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Milford man held on school threat


MILFORD, Conn. (AP) A 48-year-old Milford man accused of threatening a high school in his neighborhood is held on $250,000 bail after undergoing a psychiatric evaluation.

The Connecticut Post reports James Piccirillo appeared in superior court Wednesday on charges of second-degree threatening, illegal possession of explosives and illegal possession of an assault weapon.

An arrest warrant alleged that Piccirillo said in a Bridgeport bar that he was going to take the Jonathan Law High School hostage. It says Piccirillo told an FBI agent he wasn't serious about the threat, and his mother told the FBI he was depressed after his father's recent death. Police said they found several semi-automatic weapons and low-grade commercial fireworks at his home.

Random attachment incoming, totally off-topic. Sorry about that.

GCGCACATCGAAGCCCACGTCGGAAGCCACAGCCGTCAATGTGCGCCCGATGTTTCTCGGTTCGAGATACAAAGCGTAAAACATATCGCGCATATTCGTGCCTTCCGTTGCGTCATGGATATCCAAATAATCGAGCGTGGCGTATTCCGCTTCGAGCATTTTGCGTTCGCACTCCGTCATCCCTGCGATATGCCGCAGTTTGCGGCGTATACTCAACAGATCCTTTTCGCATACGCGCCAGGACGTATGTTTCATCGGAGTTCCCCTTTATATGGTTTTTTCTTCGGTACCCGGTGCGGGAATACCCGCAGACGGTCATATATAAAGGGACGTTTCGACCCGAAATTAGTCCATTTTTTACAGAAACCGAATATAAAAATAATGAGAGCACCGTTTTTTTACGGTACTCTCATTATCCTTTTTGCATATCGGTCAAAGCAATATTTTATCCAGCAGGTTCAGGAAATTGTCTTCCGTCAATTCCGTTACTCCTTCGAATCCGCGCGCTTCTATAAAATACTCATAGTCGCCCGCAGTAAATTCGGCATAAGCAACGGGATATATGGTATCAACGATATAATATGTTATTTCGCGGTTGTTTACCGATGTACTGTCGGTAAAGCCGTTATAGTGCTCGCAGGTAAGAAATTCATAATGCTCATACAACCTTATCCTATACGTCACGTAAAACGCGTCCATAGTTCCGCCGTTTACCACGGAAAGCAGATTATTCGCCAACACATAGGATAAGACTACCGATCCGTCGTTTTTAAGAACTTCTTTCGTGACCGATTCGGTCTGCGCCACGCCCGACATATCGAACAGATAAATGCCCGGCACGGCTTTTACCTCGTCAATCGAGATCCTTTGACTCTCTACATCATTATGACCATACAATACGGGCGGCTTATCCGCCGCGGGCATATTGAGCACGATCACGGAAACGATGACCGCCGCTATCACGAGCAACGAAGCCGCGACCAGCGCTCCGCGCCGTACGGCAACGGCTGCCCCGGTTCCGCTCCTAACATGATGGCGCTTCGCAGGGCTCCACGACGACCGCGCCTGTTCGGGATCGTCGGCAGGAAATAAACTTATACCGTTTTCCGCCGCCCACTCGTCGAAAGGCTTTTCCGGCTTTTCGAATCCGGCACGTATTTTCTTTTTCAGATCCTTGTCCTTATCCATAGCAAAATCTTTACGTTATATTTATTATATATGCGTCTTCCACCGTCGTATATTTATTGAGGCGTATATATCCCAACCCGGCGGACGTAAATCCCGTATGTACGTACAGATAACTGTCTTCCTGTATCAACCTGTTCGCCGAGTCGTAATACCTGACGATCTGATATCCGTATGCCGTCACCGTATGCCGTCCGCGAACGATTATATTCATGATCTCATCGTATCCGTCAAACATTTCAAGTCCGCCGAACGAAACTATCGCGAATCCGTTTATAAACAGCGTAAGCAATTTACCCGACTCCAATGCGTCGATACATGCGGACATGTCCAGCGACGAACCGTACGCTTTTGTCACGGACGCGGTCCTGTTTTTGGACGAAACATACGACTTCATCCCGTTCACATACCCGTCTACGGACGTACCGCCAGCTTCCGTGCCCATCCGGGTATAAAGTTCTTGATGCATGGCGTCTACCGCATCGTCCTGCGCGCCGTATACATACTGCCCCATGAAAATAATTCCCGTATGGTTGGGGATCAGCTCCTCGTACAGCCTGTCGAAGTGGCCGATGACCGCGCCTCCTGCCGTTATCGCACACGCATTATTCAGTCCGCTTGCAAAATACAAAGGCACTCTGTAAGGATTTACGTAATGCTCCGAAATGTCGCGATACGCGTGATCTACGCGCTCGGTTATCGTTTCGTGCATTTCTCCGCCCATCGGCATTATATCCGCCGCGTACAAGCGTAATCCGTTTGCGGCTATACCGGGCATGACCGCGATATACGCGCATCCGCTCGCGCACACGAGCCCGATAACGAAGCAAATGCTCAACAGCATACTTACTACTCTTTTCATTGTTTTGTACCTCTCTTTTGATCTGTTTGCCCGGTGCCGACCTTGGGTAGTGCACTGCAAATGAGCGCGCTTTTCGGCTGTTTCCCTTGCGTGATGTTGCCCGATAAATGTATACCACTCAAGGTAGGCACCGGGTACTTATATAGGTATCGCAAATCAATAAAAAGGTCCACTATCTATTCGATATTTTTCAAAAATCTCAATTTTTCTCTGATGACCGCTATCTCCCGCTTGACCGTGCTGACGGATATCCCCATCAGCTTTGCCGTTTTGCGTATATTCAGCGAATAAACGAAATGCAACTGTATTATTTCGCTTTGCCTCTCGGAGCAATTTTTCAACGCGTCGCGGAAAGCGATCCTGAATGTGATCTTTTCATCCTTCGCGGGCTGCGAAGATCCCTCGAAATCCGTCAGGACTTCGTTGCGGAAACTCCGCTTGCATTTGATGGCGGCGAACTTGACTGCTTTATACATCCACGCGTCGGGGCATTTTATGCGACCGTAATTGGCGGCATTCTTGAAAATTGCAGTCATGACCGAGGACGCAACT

He was sent last week for a mental health evaluation and later transferred to police custody. It's not immediately known who represents him.

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Bridgeport sees no repeat of 2010 voting troubles


BRIDGEPORT, Conn. (AP) Bridgeport elections officials say they're prepared for any potential problems on Election Day to avoid a repeat of troubles that marred vote counting in 2010.

The Republican American reports that Republican registrar Linda Grace said the city has enough ballots. The city has ordered 68,021 ballots, one for each voter registered plus 20 percent, for Election Day registration.

Four years ago, Bridgeport ordered 21,000 ballots despite the state's recommendation the city buy a ballot for every voter. The city at that time had 69,000 registered voters.

More voters than expected showed up at the polls and faced major delays at polling places. A court order kept 12 of the city's 24 precincts open two hours late.

Democrat Dannel P. Malloy narrowly edged out Republican Tom Foley in 2010 after an audit of Bridgeport ballots.